Return to contents page
An exciting new discovery has led two researchers at the Glycobiology Institute, University of Oxford, to investigate the possibility of an alternative treatment for Gauchers Disease, which may also help other lysosomal storage diseases. Still in its very early stages, Dr Frances Platt and Dr Terry Butters, explain how it works:
For the past few years we have been studying the activities of a substance called NB-DNJ, trying to understand why it inhibits the replication of certain viruses. This agent is similar to many naturally occurring compounds found in plants and micro-organisms, and is similar to glucose. It has been administered to patients with chronic viral infections and appears to be generally well tolerated.
New Activity of the Drug, NB-DNJ
In the course of our experiments, we made the unexpected observation that NB-DNJ inhibits an important cellular enzyme. The enzyme in question is responsible for the first step in the formation of glycolipids (fatty molecules modified by the addition of sugars), which involves the attachment of glucose to the lipid.
The practical consequence of inhibiting this enzyme is that we can control the amount of glycolipid made by the cell. This offers the potential for treating some of the lysosomal storage diseases, such as Gauchers disease and Tay-Sachs disease, in which the storage materials contains the same glycolipid backbone.
Glycolipid Storage Diseases
These disorders result from the inheritance of defects in the genes which code for enzymes which are needed to break down glycolipids in lysosomes (specialised places in the cell where unwanted molecules are degraded).
The non-degraded glycolipids accumulate over time in the lysosomes and result in a number of different symptoms, depending on the type of glycolipid which the individual cannot degrade. Members of the Association will know that Gauchers disease is one of the glycolipid storage disorders.
There are three main strategies for treating these diseases. The first is enzyme replacement therapy in which the patient is infused with fully active enzyme. This has proved to be a very successful approach for the treatment of Type 1 Gauchers disease but does not appear to be the whole answer for Type 2 and Type 3 Gauchers disease.
The second is gene therapy, which aims to introduce a copy of the normal gene into the patient which will lead to the production of the normal enzyme and correct the enzyme deficiency.
The third possible strategy is not based on correcting the defect but modifying what the cell manufactures to compensate for the defective enzyme. To understand the basis for this approach we need to consider some of the events which normally occur in the body's cells.
All the cells in our tissues actively manufacture new molecules and degrade molecules that they no longer require. Normally these two processes (synthesis and degradation) are balanced so that we do not develop deficiencies or build up excessive quantities of molecules within the cell.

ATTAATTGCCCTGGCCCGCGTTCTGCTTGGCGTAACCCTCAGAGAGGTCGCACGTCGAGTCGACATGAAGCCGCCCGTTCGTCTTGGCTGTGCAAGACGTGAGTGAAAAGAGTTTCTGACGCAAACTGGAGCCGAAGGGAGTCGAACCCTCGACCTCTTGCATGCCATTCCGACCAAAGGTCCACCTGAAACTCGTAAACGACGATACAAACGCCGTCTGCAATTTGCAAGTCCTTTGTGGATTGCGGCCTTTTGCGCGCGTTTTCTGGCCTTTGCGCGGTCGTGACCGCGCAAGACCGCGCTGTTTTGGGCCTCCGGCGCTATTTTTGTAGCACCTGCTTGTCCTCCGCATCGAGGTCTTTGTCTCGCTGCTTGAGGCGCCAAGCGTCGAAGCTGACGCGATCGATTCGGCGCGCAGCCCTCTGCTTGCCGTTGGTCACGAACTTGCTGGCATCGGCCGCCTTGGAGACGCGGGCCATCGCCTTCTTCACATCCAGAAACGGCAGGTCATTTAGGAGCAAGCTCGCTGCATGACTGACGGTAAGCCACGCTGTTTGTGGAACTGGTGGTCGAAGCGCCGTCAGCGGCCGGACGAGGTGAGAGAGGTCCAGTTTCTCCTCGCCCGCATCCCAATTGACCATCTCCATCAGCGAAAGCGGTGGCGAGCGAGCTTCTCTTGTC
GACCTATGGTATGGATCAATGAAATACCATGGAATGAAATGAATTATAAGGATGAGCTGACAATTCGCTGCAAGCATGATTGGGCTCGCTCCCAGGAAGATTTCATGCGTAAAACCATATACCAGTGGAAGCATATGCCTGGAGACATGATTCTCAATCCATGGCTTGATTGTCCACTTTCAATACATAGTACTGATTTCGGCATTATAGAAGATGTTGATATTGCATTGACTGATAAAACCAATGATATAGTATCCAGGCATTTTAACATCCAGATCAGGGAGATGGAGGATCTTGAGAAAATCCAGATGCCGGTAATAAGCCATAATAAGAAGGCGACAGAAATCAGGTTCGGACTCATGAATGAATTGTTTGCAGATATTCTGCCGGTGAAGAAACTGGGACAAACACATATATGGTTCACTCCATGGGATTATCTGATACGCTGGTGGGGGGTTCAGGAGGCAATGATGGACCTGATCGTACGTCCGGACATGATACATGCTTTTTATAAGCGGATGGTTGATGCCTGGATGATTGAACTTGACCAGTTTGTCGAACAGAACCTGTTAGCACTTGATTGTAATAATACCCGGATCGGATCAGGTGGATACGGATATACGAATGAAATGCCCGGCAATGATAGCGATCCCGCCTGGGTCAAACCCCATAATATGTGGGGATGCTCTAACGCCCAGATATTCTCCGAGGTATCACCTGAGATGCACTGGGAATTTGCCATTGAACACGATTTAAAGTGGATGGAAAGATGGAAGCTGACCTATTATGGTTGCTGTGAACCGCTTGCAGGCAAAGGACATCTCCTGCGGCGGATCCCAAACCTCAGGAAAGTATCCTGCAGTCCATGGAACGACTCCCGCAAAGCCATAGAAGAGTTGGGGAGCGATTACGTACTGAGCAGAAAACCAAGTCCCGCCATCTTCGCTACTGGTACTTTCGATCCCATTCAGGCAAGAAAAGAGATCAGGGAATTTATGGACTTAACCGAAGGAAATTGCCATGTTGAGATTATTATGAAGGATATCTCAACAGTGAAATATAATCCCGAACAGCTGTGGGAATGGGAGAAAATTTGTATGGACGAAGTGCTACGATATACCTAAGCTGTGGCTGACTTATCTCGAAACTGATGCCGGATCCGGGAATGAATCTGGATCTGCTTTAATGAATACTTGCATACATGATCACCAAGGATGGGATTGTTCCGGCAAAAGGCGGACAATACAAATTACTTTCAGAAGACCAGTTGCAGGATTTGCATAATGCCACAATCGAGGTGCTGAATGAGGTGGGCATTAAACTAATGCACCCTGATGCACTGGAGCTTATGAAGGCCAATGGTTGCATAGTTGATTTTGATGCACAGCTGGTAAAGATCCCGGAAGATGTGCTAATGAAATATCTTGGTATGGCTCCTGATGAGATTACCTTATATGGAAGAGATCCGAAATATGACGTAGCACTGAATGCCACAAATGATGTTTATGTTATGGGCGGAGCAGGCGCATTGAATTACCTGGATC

In the glycolipid lysosomal storage diseases, the defective enzyme cannot cope with all the molecules the cell needs to degrade, because their formation and turn-over carries on in an unregulated manner.
The substrate deprivation strategy which we are developing aims to reduce the amount of glycolipid that is formed so that even a partially active enzyme can totally degrade all the molecules entering the lysosome. To be successful this strategy requires a specific inhibitor of glycolipid synthesis, such as the drug NB-DNJ.
NB-DNJ and the Prevention of Lysosomal Storage
Over the last two years we have been investigating the therapeutic potential of NB-DNJ in three separate ways.
The first approach was to imitate Gauchers disease in mouse macrophages to see if we could prevent the storage of glucocerebrosidase in the lysosomes by treatment with NB-DNJ.
We found that this worked very well and no lysosomal storage occurred in NB-DNJ-treated mouse Gaucher cells - at least in the test-tube.
We are now studying cells derived from patients suffering from Gauchers disease and Tay-Sachs disease (kindly provided by Dr Bryan Winchester, Institute of Child Health, London) to see if we can prevent accumulation of glycolipids with NB-DNJ treatment, and to see if NB-DNJ treated cells can degrade the material which has already been stored within the lysosome. These studies are currently in progress, and the preliminary results look promising.
The third approach involves treating mice which develop Tay-Sachs disease (kindly provided by Dr Richard Proia, NIH, USA) to see if NB-DNJ can prevent the disease from occurring.
If we can prevent lysosomal storage in this mouse model of Tay-Sachs disease, and in other related lysosomal diseases, it will provide important information for the treatment of human patients suffering from these severe categories of lysosomal disease.
Identification of a Second Drug
We have recently identified a second, more selective drug called NB-DGJ (which is very similar to NB-DNJ). NB-DGJ may also be useful in treating glycolipid lysosomal storage diseases.
Unlike NB-DNJ, which has been administered to humans in clinical trials as a potential anti-viral compound, NB-DGJ has yet to be evaluated for safety in animals. Experiments are currently underway to try and find out whether this second drug has any advantages over NB-DNJ.
We believe that these drugs have the potential to be of benefit in the treatment of some of the severe glycolipid storage diseases that are otherwise unresponsive to therapy.
We are currently discussing with Prof Tim Cox (Addenbrooke's Hospital, Cambridge) the possible strategies for evaluating NB-DNJ in the human setting within the next few years.
Recent report on OGT 918 (July 1999).
A New Drug on Trial for Gaucher's Disease ( January 1999).
Return to New Treatments
Return to contents page
Source: Gauchers News March 1996. Updated January 1999.
© Copyright Gauchers Association 1996